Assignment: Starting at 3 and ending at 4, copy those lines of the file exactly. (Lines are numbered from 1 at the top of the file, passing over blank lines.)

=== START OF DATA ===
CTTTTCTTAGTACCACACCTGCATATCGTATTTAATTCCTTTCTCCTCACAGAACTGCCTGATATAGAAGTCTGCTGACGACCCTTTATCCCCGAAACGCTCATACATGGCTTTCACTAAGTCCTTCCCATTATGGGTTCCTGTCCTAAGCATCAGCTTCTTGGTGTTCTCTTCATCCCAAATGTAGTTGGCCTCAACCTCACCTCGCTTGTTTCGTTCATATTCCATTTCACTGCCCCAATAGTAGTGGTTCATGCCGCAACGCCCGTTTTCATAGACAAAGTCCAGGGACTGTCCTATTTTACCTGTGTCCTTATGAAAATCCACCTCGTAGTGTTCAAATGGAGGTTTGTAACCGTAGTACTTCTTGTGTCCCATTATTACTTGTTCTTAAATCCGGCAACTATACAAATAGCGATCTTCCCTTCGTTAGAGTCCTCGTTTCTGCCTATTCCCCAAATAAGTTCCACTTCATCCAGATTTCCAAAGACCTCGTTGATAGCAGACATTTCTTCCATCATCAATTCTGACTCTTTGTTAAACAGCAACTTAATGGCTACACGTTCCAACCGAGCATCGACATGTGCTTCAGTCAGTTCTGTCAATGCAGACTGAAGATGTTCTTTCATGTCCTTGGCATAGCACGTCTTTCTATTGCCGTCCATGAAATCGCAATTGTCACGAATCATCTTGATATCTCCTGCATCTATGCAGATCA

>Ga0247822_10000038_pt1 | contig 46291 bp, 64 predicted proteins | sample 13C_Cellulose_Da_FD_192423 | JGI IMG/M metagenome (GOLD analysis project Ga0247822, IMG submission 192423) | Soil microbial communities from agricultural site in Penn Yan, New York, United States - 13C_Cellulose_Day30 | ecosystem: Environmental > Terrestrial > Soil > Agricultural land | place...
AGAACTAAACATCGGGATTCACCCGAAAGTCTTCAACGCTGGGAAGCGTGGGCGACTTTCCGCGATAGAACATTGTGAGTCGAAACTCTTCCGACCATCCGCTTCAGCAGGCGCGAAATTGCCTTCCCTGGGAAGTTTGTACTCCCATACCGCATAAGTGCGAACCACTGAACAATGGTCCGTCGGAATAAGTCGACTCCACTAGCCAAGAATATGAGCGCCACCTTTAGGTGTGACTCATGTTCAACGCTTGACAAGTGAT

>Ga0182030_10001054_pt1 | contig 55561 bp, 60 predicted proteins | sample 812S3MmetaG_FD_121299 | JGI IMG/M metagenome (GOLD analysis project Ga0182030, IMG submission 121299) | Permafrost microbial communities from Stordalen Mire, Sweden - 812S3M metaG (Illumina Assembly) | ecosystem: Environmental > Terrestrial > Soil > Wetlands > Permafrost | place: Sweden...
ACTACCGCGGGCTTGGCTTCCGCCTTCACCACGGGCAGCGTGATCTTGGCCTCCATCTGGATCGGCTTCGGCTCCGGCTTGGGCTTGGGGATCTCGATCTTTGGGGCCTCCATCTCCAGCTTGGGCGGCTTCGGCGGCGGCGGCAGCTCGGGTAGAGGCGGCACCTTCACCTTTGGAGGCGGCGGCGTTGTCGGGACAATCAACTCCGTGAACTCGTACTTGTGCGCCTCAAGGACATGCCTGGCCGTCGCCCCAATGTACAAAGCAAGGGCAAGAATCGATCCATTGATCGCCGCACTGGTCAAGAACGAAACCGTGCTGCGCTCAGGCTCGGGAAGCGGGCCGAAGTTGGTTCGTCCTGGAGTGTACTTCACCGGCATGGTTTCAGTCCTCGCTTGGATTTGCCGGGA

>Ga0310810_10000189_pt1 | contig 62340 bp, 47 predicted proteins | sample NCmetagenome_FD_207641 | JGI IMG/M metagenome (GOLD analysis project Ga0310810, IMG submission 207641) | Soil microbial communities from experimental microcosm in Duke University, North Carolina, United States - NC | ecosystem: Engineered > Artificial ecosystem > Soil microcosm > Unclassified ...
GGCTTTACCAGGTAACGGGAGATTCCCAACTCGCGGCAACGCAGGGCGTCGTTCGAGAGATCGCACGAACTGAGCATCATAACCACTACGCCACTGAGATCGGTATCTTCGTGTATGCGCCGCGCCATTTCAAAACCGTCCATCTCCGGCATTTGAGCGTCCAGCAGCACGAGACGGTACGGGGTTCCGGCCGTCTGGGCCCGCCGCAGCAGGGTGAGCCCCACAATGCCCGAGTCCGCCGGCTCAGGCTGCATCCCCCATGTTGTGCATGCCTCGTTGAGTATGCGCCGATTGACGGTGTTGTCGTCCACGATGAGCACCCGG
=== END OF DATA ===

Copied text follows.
AGAACTAAACATCGGGATTCACCCGAAAGTCTTCAACGCTGGGAAGCGTGGGCGACTTTCCGCGATAGAACATTGTGAGTCGAAACTCTTCCGACCATCCGCTTCAGCAGGCGCGAAATTGCCTTCCCTGGGAAGTTTGTACTCCCATACCGCATAAGTGCGAACCACTGAACAATGGTCCGTCGGAATAAGTCGACTCCACTAGCCAAGAATATGAGCGCCACCTTTAGGTGTGACTCATGTTCAACGCTTGACAAGTGAT

>Ga0182030_10001054_pt1 | contig 55561 bp, 60 predicted proteins | sample 812S3MmetaG_FD_121299 | JGI IMG/M metagenome (GOLD analysis project Ga0182030, IMG submission 121299) | Permafrost microbial communities from Stordalen Mire, Sweden - 812S3M metaG (Illumina Assembly) | ecosystem: Environmental > Terrestrial > Soil > Wetlands > Permafrost | place: Sweden...